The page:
So it’s true that some of that payroll tax money can be used for the same purposes as income tax receipts. But it’s not true that the trust funds are “raided,” as Social Security’s critics have been saying for decades. The Treasury bonds they own are real obligations — as solid as the Treasuries that Goldman Sachs and the Bank of China hold in their vaults. They collect interest, which also represents an asset of the Social Security and Medicare systems. The U.S. Treasury has never missed a payment, or failed to redeem the bonds when they mature; if it did, the credit of the U.S. government would be called into question, with dire fiscal consequences.
What’s important to bear in mind as war tax resisters, then, is that while a portion of the money paid into Social Security and Medicare each year can be used for purposes such as state violence, it’s not like the money that comes from income taxes. Sooner or later, it has to be paid back, to cover future benefit payments. And that money will be needed. Americans are aging: Social Security today absorbs an estimated 4.5% of GDP; after 2035, that figure will hover around 6% or 6.2% of GDP. Other powerful groups—like the Pentagon—will look covetously on the resources devoted to the elderly.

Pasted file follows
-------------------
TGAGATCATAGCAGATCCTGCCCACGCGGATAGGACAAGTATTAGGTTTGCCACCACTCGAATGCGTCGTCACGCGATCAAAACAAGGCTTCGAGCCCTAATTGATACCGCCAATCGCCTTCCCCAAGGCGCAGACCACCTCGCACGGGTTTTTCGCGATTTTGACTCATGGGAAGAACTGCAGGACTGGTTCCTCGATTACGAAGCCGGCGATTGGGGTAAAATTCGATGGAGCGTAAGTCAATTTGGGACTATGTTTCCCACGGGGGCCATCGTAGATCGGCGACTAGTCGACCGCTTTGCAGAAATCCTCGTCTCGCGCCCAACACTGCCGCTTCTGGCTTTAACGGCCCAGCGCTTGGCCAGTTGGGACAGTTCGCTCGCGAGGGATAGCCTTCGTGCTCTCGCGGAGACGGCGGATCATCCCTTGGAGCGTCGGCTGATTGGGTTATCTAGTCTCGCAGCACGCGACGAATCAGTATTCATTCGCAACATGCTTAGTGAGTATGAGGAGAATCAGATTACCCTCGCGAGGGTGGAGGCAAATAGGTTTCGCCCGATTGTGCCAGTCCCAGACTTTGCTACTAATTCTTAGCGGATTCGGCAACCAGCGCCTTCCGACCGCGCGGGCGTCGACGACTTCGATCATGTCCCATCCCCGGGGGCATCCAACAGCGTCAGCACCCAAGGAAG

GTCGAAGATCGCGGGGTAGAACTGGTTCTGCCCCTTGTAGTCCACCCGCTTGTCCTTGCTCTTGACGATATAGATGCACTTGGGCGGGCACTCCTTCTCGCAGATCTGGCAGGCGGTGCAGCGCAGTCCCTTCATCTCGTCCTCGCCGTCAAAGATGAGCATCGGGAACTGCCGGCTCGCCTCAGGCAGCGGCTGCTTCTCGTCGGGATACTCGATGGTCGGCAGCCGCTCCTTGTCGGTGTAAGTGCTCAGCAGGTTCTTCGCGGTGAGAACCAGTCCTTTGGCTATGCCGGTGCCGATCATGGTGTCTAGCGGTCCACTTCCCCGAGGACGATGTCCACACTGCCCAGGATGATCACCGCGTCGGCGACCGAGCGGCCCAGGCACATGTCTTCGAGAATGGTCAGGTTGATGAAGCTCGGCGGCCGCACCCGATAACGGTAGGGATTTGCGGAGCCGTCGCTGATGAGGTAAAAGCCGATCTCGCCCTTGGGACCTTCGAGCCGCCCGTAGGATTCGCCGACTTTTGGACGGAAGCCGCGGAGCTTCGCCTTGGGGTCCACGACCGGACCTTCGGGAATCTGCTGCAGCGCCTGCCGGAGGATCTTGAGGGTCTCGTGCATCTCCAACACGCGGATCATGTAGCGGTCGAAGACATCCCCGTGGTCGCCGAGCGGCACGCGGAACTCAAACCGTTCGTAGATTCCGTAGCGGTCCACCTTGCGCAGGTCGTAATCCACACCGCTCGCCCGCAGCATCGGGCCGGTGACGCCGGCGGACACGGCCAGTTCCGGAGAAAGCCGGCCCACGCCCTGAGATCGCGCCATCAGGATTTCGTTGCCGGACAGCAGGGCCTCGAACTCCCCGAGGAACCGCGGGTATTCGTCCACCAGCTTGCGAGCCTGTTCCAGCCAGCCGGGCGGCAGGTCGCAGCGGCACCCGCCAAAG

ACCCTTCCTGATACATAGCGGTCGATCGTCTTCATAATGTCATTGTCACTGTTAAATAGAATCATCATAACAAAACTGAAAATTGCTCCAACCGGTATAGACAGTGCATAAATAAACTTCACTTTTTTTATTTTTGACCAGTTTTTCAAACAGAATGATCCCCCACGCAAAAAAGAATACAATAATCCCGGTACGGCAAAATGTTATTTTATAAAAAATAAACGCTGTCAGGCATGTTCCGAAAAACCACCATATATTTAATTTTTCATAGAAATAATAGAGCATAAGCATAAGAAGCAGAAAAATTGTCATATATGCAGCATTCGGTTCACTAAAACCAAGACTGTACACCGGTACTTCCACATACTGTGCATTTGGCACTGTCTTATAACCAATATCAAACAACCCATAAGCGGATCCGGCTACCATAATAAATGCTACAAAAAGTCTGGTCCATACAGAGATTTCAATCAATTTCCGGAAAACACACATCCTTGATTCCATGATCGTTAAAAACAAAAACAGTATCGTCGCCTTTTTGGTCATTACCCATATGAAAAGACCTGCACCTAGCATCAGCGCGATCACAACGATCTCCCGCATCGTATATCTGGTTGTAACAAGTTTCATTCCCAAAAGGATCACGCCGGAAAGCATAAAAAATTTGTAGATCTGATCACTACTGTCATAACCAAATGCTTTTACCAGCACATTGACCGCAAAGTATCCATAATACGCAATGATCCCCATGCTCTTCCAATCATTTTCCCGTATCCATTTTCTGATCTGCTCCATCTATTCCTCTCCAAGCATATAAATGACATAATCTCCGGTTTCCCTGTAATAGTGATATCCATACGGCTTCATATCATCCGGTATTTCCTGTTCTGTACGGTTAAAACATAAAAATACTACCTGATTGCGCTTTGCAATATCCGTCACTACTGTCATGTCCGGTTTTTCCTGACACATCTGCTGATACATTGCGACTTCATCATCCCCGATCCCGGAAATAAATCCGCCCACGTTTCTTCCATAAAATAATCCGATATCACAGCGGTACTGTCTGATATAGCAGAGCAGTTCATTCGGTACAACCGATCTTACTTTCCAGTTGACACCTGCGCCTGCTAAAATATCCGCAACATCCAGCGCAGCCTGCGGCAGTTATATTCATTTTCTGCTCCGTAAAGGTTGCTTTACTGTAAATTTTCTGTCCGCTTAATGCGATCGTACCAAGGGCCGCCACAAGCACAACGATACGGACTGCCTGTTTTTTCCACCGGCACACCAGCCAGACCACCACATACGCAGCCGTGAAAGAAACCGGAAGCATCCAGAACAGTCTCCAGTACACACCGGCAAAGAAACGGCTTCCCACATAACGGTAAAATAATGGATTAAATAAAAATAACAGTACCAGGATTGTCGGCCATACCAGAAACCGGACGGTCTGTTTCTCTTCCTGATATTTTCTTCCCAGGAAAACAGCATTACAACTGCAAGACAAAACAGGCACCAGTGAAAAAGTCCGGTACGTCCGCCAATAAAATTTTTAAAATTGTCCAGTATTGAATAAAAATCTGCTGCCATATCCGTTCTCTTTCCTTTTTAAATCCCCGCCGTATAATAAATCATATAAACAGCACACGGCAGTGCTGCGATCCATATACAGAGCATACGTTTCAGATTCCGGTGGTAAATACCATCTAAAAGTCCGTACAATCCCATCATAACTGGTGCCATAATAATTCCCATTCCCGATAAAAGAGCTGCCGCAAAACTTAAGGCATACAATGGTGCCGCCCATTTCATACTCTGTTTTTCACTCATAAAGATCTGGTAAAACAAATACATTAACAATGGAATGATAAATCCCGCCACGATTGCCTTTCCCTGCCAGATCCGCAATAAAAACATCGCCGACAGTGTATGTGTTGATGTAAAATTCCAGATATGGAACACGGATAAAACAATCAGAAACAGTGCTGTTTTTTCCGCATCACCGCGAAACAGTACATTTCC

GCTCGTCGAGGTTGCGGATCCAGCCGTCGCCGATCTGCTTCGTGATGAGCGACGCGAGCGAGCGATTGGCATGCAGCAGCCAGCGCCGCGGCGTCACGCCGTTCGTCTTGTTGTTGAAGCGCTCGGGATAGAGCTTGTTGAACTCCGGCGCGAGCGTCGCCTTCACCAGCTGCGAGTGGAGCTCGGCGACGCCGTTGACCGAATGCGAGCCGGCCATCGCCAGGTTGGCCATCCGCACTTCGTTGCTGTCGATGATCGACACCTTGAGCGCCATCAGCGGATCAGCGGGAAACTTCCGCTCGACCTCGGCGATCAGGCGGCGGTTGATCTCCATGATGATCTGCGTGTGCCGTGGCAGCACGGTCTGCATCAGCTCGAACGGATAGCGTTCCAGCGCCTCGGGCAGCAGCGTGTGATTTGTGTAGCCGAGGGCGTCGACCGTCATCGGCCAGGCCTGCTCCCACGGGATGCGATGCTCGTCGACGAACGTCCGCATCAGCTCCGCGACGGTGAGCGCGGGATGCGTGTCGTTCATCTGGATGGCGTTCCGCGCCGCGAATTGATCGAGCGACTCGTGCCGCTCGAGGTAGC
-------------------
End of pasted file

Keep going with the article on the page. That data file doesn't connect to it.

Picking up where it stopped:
Assuming its enemies fail in their efforts to dismantle the program, what will help the most to keep Social Security safe after 2035 is the fact that it’s a contributory system — not welfare. American workers retain a strong sense of ownership of their benefits — encapsulated in Franklin Roosevelt’s famous statement (in private) that, “We put those payroll contributions there so as to give the contributors a legal, moral, and political right to collect their pensions and their unemployment benefits. With those taxes in there, no damn politician can ever scrap my Social Security program.”
This political fact is literally a lifeline for millions. Over 50% of married and almost 75% of unmarried persons over 65 depend on Social Security benefits for over half their income, while 23% of married and 46% of unmarried retirees have almost no other income. Undermining that sense of ownership is the beginning of the end of Social Security — a fact well understood by its critics, who have relentlessly promoted the view that the program’s assets have been stolen, raided, commingled, that there is no trust fund and, implicitly, that working people have no “legal, moral, and political right” to anything.